I am very new to machining.

I have access to a metal lathe that was once part of a small commercial engineering workshop. The available spindle speeds are in the range 65 to 2000 r.p.m. The existing cutting tools are all replaceable insert tools, all carbide. I'm wanting to machine a piece of aluminum round bar 1 inch in diameter.

When I look at the recommended surface cutting speed for a high-speed steel tool, it is in the range 500 - 600 feet/minute, which converts (given the 1 inch diameter of the stock) to a spindle speed of 1910 - 2292 r.p.m, or, in other words, just at the upper limit of the available spindle speeds on the lathe. For a carbide tool, the recommended speed in around 2820 feet/minute, which converts (again given the 1 inch diameter stock) to a spindle speed in excess of 10,000 r.p.m., which is well above the capacity of the lathe.

What would be the typical way in which a commercial shop would deal with these limits? I can think of several possibilities but have no idea whether any of them are correct.

  • Never machine small diameter aluminum
  • Only use high-speed steel tools
  • Use a kind of carbide of other tip that has specifications that fit within the capabilities of the lathe (Does such a thing even exist?)
  • Something else?
  • $\begingroup$ Why are you asking what a production shop would do? You aren't a production shop. You two have different priorities. In other words, is this question out of curiosity or are you asking how you, yourself, should go about machining 1" aluminum stock? You can afford to run HSS or run uncoated inserts with high positive rake for aluminum at a slower surface speed. A production shop can't afford to run HSS or slower surface speeds. And if your lathe is manual, production would be using CNC lathes which can spin much faster for how large they are. If your lathe is CNC, 1800RPM seems real slow. $\endgroup$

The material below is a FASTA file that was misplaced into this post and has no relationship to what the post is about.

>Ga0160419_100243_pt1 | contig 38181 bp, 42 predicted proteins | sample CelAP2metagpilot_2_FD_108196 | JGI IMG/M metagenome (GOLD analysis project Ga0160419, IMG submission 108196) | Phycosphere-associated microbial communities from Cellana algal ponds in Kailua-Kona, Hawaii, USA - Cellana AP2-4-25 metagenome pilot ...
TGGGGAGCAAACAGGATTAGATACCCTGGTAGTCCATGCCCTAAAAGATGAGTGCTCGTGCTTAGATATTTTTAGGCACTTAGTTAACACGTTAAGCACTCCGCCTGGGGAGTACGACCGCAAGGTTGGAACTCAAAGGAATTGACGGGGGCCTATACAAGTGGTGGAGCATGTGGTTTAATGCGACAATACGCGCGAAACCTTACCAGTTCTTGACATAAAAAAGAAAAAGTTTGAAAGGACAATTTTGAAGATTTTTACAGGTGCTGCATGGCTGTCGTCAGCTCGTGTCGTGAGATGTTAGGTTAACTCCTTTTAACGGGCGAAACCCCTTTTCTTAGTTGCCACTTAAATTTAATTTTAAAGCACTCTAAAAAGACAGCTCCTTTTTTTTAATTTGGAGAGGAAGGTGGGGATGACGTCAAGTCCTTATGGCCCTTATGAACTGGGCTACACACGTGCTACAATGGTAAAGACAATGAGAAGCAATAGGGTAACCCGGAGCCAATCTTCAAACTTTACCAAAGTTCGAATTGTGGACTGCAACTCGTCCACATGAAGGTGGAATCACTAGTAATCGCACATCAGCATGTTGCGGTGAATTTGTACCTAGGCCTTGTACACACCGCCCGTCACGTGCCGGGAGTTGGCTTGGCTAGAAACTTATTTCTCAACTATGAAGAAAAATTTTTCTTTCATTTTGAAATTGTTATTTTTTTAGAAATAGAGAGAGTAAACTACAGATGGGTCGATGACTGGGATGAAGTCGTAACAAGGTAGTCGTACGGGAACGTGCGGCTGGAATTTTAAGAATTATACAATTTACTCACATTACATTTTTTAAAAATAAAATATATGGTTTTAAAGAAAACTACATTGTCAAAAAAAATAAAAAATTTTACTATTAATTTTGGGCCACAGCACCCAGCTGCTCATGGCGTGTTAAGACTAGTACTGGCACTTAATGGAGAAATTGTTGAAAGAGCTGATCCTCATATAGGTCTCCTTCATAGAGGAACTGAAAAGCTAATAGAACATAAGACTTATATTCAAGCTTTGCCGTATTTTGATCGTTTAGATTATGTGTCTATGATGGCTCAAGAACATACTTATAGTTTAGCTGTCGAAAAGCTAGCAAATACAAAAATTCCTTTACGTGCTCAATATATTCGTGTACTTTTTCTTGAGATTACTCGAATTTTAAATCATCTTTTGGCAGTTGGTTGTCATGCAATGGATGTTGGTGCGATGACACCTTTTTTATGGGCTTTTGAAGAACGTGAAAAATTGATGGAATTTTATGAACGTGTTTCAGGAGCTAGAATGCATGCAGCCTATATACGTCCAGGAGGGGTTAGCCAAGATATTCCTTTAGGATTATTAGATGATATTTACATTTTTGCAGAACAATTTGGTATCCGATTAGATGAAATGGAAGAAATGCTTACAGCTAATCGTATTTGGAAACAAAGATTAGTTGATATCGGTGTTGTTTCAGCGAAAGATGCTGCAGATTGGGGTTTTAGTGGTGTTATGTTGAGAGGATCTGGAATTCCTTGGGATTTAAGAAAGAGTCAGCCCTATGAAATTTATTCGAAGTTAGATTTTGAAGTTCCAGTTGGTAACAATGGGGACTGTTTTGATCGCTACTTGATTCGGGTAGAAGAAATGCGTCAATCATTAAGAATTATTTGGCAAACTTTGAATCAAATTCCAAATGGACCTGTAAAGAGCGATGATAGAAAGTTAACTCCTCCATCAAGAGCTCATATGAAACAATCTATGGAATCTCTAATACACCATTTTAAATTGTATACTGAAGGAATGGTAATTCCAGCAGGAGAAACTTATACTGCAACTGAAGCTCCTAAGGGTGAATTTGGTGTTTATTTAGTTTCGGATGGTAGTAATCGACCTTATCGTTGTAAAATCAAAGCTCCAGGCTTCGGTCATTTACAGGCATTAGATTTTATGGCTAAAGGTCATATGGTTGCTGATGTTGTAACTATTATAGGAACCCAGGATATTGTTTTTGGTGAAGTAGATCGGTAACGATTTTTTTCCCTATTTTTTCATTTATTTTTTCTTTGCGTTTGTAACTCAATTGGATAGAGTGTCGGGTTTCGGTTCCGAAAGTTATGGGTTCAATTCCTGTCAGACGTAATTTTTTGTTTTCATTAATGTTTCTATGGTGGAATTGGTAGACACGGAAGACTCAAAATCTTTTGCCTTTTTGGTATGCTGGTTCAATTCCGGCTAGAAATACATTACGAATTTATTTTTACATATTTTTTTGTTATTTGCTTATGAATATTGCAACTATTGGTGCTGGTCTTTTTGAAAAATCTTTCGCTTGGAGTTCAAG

– DKNguyen
    Jul 15, 2022 at 13:36
  • $\begingroup$ Technique also depends on how many parts are being made , a few or a hundred thousand ? And alloy, some high silicon aluminum alloys are abrasive and cause more tool wear. ASM has books on metal machining that would be helpful. $\endgroup$ Jul 15, 2022 at 15:08
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    $\begingroup$ HSS tools would be a good investment. You could also cut slower, minding how hot the tool gets and whether chips are getting stuck to the tool. It is just aluminum after all... $\endgroup$
    – Abel
    Jul 15, 2022 at 18:23
  • $\begingroup$ The reason I'm asking about a commercial shop, which is where the machine came from, is because I'm interested (as I had hoped I made clear in the question but obviously didn't) in how a commercial shop would deal with the (apparent, but perhaps not actual) limitations the machine imposes, especially given that this kind of machine, is still sold as being suitable for a commercial environment. $\endgroup$ Jul 16, 2022 at 7:08
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    $\begingroup$ recommended speeds are for optimum metal removal at maximum temperature. If you haven't got that speed, go slower for (normally better tool life). You will get poor surface finish and may chip your tool if you go too slow, but that is well bellow "optimum" speed. Aluminium is cheap, so commercial shops will just try it and see what the result is. $\endgroup$
    – david
    Jul 27, 2022 at 8:17

1 Answer 1


Use tools etc within the capabilities of your lathe and the materials that you will be working on.

Whatever has the lowest limit is the limit to be followed.

There are books with lots of machining info which give that sort of data. I would just ask my sons as they know most of the limits etc from memory as they did machining apprenticeships.

  • $\begingroup$ I think that may be overly cautious in this case. He probably can turn the aluminum at a slower than optimal speed, with slightly poorer results. I personally agree with davids comment that a commercial shop would likely just try it, and see what kind of results they can get at a lower speed. $\endgroup$
    – Drew
    Dec 13, 2022 at 9:59

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